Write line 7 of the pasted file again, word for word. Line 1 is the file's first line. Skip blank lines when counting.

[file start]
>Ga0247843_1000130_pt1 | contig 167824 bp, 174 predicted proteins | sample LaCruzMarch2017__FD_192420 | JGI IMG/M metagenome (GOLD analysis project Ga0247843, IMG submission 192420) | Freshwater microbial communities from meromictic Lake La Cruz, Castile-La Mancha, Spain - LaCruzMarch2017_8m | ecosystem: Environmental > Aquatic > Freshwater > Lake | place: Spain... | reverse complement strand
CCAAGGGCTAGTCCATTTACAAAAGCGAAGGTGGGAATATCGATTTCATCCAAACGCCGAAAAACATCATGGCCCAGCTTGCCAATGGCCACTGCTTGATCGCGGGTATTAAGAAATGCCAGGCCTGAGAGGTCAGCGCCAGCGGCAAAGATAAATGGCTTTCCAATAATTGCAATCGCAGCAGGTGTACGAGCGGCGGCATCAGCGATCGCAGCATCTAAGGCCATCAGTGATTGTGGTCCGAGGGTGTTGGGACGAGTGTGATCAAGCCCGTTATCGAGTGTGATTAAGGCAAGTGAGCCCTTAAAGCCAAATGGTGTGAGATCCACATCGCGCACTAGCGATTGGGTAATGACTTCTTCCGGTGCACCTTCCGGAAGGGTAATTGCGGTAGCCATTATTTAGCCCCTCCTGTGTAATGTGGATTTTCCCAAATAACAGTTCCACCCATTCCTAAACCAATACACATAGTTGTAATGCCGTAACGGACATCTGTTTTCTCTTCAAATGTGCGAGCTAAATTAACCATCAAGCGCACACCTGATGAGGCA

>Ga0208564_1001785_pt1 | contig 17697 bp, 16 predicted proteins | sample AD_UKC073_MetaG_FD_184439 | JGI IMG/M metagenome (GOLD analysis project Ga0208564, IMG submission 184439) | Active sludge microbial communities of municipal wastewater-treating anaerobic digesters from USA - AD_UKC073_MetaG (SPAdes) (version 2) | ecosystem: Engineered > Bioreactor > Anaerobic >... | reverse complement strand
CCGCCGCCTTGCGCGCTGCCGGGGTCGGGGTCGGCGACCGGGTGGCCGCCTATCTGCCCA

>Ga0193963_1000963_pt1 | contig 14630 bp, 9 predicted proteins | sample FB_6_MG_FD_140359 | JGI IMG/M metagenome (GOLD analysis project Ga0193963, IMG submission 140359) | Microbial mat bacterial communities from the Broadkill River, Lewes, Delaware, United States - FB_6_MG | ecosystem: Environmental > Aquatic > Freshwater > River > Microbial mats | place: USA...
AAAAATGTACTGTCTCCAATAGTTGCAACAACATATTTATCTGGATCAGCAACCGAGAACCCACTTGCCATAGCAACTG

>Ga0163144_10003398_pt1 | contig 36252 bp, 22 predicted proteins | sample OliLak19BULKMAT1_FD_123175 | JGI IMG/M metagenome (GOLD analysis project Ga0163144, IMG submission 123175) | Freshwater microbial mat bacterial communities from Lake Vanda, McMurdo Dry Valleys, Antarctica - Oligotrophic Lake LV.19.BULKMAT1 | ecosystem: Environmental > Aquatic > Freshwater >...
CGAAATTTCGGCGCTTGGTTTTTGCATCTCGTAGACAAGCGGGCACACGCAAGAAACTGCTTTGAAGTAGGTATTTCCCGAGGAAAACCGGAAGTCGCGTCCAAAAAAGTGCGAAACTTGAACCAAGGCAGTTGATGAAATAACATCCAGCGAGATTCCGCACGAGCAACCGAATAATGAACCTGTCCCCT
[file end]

>Ga0163144_10003398_pt1 | contig 36252 bp, 22 predicted proteins | sample OliLak19BULKMAT1_FD_123175 | JGI IMG/M metagenome (GOLD analysis project Ga0163144, IMG submission 123175) | Freshwater microbial mat bacterial communities from Lake Vanda, McMurdo Dry Valleys, Antarctica - Oligotrophic Lake LV.19.BULKMAT1 | ecosystem: Environmental > Aquatic > Freshwater >...